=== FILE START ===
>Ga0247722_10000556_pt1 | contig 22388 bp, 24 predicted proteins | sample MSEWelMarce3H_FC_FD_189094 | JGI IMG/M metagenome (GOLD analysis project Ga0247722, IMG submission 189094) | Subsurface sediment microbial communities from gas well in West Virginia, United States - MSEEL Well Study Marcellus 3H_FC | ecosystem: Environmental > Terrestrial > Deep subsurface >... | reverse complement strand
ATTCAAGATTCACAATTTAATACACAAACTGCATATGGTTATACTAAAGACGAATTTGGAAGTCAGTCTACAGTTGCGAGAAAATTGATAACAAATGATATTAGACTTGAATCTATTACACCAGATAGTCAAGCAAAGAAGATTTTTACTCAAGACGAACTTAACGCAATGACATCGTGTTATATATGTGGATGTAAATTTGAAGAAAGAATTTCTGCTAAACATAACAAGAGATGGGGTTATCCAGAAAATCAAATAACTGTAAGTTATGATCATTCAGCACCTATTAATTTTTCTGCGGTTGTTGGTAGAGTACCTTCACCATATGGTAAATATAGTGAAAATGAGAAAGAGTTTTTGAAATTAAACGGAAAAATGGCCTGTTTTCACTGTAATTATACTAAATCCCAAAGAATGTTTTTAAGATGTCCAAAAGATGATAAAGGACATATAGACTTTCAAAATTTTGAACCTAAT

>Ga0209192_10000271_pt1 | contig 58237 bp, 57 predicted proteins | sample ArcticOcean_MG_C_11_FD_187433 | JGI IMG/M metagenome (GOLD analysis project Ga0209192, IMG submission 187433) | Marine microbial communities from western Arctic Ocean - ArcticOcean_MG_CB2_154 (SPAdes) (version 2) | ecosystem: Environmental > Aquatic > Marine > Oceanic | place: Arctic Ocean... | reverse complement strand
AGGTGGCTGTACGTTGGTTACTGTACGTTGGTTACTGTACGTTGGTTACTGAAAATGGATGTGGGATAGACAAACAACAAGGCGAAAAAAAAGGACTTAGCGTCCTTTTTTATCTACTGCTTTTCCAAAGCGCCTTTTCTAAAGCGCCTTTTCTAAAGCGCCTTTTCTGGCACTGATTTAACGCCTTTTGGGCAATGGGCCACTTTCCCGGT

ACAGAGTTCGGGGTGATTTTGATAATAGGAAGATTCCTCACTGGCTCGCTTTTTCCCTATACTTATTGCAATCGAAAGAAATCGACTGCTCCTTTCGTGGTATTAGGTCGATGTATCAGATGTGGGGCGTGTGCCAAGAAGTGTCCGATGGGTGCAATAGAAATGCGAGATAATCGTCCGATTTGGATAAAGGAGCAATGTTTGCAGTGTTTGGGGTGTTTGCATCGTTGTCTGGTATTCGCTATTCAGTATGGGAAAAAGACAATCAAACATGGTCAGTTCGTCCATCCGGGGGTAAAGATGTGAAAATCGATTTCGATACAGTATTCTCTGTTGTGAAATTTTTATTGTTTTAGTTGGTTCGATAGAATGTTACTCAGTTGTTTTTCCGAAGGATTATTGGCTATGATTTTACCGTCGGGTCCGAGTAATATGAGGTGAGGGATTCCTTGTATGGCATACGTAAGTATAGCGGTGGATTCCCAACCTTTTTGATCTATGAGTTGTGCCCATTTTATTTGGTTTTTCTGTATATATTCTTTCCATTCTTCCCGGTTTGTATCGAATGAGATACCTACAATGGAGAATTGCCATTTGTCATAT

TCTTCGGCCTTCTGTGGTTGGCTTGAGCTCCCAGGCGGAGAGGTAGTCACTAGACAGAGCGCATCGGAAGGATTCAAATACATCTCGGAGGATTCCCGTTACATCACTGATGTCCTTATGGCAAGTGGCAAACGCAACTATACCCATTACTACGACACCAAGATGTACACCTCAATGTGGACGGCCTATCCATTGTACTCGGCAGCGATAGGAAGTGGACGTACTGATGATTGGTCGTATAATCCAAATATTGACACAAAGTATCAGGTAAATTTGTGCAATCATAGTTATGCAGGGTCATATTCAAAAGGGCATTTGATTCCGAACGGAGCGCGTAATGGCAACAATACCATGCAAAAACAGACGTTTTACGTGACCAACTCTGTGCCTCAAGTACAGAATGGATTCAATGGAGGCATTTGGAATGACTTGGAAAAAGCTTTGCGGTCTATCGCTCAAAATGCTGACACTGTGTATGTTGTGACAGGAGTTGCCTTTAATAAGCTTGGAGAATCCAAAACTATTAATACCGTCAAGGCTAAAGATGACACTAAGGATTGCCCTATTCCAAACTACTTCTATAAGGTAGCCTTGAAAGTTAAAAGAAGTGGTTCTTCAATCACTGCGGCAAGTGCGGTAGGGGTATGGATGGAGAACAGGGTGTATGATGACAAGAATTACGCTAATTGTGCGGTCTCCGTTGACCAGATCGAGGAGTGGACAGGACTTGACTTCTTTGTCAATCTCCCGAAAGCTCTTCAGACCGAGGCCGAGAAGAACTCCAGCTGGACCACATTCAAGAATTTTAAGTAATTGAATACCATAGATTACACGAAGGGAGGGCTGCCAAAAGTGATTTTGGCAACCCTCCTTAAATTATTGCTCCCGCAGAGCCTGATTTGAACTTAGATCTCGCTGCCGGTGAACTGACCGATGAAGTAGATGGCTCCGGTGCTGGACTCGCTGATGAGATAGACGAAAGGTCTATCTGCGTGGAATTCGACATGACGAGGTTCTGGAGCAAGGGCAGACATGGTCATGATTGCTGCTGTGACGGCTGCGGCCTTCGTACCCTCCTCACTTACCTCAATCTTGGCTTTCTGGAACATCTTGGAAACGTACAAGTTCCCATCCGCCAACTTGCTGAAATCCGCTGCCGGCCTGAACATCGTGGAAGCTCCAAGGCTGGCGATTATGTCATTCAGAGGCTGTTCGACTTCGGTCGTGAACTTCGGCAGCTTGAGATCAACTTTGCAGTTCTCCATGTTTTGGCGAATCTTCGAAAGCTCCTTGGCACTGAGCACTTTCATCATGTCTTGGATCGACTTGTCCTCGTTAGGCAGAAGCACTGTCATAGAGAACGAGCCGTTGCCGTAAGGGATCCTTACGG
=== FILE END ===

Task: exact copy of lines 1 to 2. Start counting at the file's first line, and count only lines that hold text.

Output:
>Ga0247722_10000556_pt1 | contig 22388 bp, 24 predicted proteins | sample MSEWelMarce3H_FC_FD_189094 | JGI IMG/M metagenome (GOLD analysis project Ga0247722, IMG submission 189094) | Subsurface sediment microbial communities from gas well in West Virginia, United States - MSEEL Well Study Marcellus 3H_FC | ecosystem: Environmental > Terrestrial > Deep subsurface >... | reverse complement strand
ATTCAAGATTCACAATTTAATACACAAACTGCATATGGTTATACTAAAGACGAATTTGGAAGTCAGTCTACAGTTGCGAGAAAATTGATAACAAATGATATTAGACTTGAATCTATTACACCAGATAGTCAAGCAAAGAAGATTTTTACTCAAGACGAACTTAACGCAATGACATCGTGTTATATATGTGGATGTAAATTTGAAGAAAGAATTTCTGCTAAACATAACAAGAGATGGGGTTATCCAGAAAATCAAATAACTGTAAGTTATGATCATTCAGCACCTATTAATTTTTCTGCGGTTGTTGGTAGAGTACCTTCACCATATGGTAAATATAGTGAAAATGAGAAAGAGTTTTTGAAATTAAACGGAAAAATGGCCTGTTTTCACTGTAATTATACTAAATCCCAAAGAATGTTTTTAAGATGTCCAAAAGATGATAAAGGACATATAGACTTTCAAAATTTTGAACCTAAT